A titular bishopric in the province of Byzantium, mentioned as a free city by Pliny under the name of Matera (Hist. natur., V, iv, 5). Mgr. Toulotte ("Géographie de l'Afrique chrétienne", proconsulaire, 197) cites only two occupants of this see: Rusticianus, who died shortly before 411, and Quintasius, who succeeded him. Gams (Series episcoporum, 467) mentions four: Rusticianus, Cultasius for Quintasius, Adelfius in 484, and Victor about the year 556. Mater is now known as Mateur, a small town of 4000 inhabitants, in great part Christian, and is situated in Tunis. The modern town is encircled with a wall, with three gates; it is situated on the railway from Tunis to Bizerta, not far from the lake to which it has given its name.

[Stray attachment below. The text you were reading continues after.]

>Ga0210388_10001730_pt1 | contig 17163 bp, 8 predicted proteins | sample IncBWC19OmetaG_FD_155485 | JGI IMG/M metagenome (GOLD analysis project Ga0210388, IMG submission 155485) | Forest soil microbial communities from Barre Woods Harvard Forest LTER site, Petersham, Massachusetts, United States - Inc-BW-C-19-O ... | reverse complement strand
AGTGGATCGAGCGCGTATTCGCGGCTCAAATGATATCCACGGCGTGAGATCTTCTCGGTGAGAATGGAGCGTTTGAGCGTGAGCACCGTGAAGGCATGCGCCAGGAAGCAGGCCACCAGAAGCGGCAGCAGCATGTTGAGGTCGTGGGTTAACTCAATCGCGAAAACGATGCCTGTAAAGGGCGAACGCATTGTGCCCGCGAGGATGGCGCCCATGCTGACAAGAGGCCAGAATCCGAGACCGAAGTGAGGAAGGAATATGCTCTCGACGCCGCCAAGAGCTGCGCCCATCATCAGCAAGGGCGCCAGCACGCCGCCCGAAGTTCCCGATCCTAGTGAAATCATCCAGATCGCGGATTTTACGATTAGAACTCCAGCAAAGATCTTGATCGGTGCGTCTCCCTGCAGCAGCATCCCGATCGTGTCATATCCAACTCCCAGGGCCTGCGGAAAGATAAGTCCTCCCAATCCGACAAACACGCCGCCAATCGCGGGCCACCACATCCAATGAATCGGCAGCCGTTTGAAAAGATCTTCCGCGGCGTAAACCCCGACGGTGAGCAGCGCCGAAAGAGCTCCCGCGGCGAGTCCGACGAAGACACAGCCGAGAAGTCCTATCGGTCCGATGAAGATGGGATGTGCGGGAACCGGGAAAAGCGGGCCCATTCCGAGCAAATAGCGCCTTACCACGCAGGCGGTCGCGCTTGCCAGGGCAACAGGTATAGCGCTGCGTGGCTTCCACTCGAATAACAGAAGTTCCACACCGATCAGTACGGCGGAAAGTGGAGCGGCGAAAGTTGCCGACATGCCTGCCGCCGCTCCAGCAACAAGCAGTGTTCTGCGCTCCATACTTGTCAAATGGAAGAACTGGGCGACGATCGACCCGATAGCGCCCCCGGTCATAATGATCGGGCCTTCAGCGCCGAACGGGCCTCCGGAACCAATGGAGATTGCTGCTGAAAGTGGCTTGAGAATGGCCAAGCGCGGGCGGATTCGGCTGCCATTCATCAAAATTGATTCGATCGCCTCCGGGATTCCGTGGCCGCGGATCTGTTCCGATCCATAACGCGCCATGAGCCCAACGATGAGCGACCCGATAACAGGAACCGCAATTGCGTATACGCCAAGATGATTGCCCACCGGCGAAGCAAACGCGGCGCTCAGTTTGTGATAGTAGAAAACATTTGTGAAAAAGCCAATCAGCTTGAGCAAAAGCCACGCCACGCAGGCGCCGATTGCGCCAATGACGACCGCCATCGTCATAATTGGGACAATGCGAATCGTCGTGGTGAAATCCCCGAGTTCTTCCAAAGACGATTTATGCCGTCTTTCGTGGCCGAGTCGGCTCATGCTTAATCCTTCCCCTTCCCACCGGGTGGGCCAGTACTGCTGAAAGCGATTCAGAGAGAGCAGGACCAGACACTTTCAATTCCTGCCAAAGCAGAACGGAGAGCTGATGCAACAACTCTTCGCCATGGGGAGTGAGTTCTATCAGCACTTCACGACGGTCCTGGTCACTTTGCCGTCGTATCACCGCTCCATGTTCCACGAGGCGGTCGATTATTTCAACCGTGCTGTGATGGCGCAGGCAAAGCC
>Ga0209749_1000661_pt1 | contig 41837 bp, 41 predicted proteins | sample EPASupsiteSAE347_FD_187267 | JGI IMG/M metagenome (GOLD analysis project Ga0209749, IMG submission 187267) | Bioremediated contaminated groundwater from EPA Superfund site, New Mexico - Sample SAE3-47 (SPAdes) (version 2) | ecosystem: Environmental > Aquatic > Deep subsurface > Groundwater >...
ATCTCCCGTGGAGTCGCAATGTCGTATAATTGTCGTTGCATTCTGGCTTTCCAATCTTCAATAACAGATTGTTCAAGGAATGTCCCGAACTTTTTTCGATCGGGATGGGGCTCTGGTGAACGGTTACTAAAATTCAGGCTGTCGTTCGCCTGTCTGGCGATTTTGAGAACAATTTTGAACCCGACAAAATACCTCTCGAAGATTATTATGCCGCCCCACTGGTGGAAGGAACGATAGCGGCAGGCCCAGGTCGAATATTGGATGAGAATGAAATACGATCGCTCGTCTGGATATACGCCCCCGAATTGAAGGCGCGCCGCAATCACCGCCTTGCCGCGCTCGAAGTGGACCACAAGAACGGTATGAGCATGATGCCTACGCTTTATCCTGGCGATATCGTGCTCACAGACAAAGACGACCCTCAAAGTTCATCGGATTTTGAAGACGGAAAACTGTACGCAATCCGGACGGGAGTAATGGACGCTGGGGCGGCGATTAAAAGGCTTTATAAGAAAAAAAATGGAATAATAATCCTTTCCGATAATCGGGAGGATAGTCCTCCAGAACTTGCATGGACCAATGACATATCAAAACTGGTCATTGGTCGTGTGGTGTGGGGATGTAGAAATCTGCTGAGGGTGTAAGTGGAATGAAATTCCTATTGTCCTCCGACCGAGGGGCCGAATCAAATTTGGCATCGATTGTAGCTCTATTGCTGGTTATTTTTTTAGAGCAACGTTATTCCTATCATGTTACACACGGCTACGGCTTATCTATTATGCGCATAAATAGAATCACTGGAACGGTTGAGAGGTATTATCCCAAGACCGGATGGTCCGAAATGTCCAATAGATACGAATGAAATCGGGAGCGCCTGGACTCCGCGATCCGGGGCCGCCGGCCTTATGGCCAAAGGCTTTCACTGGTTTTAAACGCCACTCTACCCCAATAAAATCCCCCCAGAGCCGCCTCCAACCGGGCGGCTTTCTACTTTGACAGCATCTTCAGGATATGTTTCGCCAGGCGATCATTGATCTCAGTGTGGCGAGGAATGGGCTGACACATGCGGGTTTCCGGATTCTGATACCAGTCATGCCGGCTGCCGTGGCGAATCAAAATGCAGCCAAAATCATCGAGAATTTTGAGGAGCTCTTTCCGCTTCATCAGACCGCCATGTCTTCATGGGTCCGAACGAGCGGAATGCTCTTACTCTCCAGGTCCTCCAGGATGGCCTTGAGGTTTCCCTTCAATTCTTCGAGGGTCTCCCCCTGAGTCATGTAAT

APA citation. (1911). Mater. In The Catholic Encyclopedia. New York: Robert Appleton Company. http://www.newadvent.org/cathen/10041a.htm
MLA citation. "Mater." The Catholic Encyclopedia. Vol. 10. New York: Robert Appleton Company, 1911. <http://www.newadvent.org/cathen/10041a.htm>.
Transcription. This article was transcribed for New Advent by Kenneth M. Caldwell.
Ecclesiastical approbation. Nihil Obstat. October 1, 1911. Remy Lafort, S.T.D., Censor. Imprimatur. +John Cardinal Farley, Archbishop of New York.
Contact information. The editor of New Advent is Kevin Knight. My email address is feedback732 at newadvent.org. (To help fight spam, this address might change occasionally.) Regrettably, I can't reply to every letter, but I greatly appreciate your feedback — especially notifications about typographical errors and inappropriate ads.